WASHINGTON, D.C. (June 9, 2016)—The Centers for Medicare & Medicaid Services (CMS) today released a final rule improving how Medicare pays Accountable Care Organizations in the Medicare Shared Savings Program for delivering better patient care. Medicare is moving away from paying for each service a physician provides towards a system that rewards physicians for coordinating with each other. Accountable Care Organizations are a major part of that transition, rewarding providers that deliver high-quality, efficient, and coordinated care for patients.

Medicare bases Accountable Care Organizations’ payments on a variety of factors, including whether the Accountable Care Organization can deliver high-quality care at a reasonable cost. The final rule should help more Accountable Care Organizations successfully participate in the Medicare Shared Savings Program by improving the shared savings payment methodology and providing a new participation option for certain Accountable Care Organizations to move to the more advanced tracks of the program.

"Today’s changes will encourage more physicians to improve patient care by joining Accountable Care Organizations, while also refining how the program measures success, so that current participants are better rewarded for quality,” said CMS Acting Administrator Andy Slavitt. “These new flexibilities are based on significant input from participants and will help physicians prepare for the new Quality Payment Program, part of bipartisan legislation Congress passed last year repealing the failed Sustainable Growth Rate.”

Already, the Medicare Shared Savings Program includes over 430 Accountable Care Organizations in 49 states and the District of Columbia serving over 7.7 million Medicare beneficiaries. This final rule changes how Medicare pays Accountable Care Organizations by basing one of the payment factors on whether the Accountable Care Organization is able to deliver high-quality care at a lower cost compared to other providers in their region. This change recognizes that health cost trends vary in communities across the country and will give Accountable Care Organizations more opportunities to be successful. In addition, the rule provides a smoother and quicker transition to the more advanced tracks for certain Accountable Care Organizations by allowing an extra year under their first agreement before the organization takes on financial risk.

By improving the Medicare Shared Savings Program, Accountable Care Organizations will have more opportunities to provide high-quality care while reducing costs. The early results of the Medicare Shared Savings Program and the Pioneer Accountable Care Organization Model show that in 2014, Accountable Care Organizations had a combined total net program savings of $411 million while also achieving quality improvements and enhancements in patient and caregiver satisfaction. We look forward to learning about the 2015 results later this summer.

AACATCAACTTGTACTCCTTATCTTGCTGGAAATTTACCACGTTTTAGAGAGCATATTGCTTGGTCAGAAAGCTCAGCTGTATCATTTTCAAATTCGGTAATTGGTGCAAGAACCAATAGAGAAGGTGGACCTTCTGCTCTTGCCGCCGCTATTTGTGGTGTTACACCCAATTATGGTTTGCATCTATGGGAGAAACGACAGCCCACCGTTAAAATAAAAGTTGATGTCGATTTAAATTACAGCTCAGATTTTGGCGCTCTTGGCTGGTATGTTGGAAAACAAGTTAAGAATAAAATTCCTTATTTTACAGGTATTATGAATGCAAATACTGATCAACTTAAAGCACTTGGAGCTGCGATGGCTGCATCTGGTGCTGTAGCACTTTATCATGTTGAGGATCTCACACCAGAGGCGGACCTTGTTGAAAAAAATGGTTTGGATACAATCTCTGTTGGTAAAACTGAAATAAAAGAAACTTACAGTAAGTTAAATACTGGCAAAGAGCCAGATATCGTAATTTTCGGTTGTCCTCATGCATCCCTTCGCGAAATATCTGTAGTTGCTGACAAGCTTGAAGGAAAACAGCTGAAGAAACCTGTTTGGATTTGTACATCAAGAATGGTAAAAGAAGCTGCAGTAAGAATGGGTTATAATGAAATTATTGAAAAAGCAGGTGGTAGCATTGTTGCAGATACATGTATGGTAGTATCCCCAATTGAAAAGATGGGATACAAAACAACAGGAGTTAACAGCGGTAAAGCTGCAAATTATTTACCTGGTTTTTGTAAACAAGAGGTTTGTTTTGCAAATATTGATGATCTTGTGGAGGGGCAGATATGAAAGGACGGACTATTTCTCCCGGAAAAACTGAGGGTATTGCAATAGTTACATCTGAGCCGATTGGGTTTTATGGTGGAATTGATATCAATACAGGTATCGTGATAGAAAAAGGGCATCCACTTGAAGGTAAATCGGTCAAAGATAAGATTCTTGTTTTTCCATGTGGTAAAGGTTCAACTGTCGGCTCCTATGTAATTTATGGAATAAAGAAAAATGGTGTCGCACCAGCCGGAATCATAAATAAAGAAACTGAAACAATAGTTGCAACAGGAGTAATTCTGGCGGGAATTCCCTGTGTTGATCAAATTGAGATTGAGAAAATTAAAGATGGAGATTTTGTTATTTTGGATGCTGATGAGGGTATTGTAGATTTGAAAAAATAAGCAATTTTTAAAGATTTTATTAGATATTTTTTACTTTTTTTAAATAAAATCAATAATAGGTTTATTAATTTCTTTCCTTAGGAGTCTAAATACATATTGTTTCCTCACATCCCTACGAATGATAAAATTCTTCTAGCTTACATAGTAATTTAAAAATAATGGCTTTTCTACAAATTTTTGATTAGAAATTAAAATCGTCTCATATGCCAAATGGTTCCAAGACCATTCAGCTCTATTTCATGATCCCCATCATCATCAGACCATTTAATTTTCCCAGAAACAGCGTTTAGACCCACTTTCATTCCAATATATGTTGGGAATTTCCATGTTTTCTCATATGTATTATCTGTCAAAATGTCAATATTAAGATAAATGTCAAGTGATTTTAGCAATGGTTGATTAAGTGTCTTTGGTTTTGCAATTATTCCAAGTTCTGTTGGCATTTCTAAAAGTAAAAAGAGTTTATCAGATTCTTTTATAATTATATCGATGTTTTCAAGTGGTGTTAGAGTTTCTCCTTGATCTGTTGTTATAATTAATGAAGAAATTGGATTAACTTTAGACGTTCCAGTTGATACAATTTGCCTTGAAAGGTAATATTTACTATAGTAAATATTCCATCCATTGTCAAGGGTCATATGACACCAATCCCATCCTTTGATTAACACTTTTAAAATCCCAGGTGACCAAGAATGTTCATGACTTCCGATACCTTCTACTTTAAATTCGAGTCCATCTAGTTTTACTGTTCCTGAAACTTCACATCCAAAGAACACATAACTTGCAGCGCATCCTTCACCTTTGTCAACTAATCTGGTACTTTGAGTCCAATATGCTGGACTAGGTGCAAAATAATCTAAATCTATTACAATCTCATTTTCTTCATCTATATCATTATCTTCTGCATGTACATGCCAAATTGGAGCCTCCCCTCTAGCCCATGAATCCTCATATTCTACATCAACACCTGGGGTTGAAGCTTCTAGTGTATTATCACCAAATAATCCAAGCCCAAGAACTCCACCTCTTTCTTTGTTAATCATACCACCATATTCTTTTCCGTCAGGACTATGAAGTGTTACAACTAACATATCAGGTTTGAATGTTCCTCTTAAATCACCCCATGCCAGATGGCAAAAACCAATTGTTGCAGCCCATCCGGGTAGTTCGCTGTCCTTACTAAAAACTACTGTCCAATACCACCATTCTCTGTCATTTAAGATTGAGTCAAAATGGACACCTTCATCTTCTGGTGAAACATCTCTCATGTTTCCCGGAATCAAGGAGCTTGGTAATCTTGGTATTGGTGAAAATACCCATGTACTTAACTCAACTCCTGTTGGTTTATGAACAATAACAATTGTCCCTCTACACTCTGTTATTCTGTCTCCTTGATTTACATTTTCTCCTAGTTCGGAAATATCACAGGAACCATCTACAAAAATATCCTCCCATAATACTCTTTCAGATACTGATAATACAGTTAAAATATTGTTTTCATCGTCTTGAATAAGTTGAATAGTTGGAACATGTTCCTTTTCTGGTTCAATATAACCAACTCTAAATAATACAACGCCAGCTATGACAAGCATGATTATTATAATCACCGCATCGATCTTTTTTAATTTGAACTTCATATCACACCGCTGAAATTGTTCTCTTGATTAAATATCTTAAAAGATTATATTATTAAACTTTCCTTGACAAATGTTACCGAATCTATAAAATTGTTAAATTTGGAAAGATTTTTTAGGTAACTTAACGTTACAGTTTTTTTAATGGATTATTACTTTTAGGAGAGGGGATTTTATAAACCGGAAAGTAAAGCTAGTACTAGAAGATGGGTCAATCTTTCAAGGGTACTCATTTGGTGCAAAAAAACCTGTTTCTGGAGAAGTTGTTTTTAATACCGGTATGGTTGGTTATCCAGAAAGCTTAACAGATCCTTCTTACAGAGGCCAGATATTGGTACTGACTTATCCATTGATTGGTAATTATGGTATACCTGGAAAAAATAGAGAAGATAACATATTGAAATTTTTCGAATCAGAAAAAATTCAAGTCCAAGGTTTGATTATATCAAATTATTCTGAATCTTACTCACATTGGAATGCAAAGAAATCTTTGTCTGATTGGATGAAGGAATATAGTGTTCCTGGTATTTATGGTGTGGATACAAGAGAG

Today’s changes build on that progress, so that more patients benefit from coordinated care and Medicare pays for what works to help doctors, nurses, and other clinicians focus on the quality of care, not the quantity of services. Today’s announcement is part of the Administration’s broader strategy to improve the health care system by paying providers for what works, unlocking health care data, and finding new ways to coordinate and integrate care to improve quality. In March 2016, the Administration estimated that it met the ambitious goal—eleven months ahead of schedule—of tying 30 percent of Medicare payments to quality and value through alternative payment models by 2016. The Administration’s next goal is tying 50 percent of Medicare payments to alternative payment models by 2018. The Health Care Payment Learning and Action Network established in 2015 continues to align efforts between government, private sector payers, employers, providers and consumers to broadly scale these gains in better care, smarter spending, and healthier people.

A fact sheet with more information about the final rule is available here.

Visit cms.gov for more information.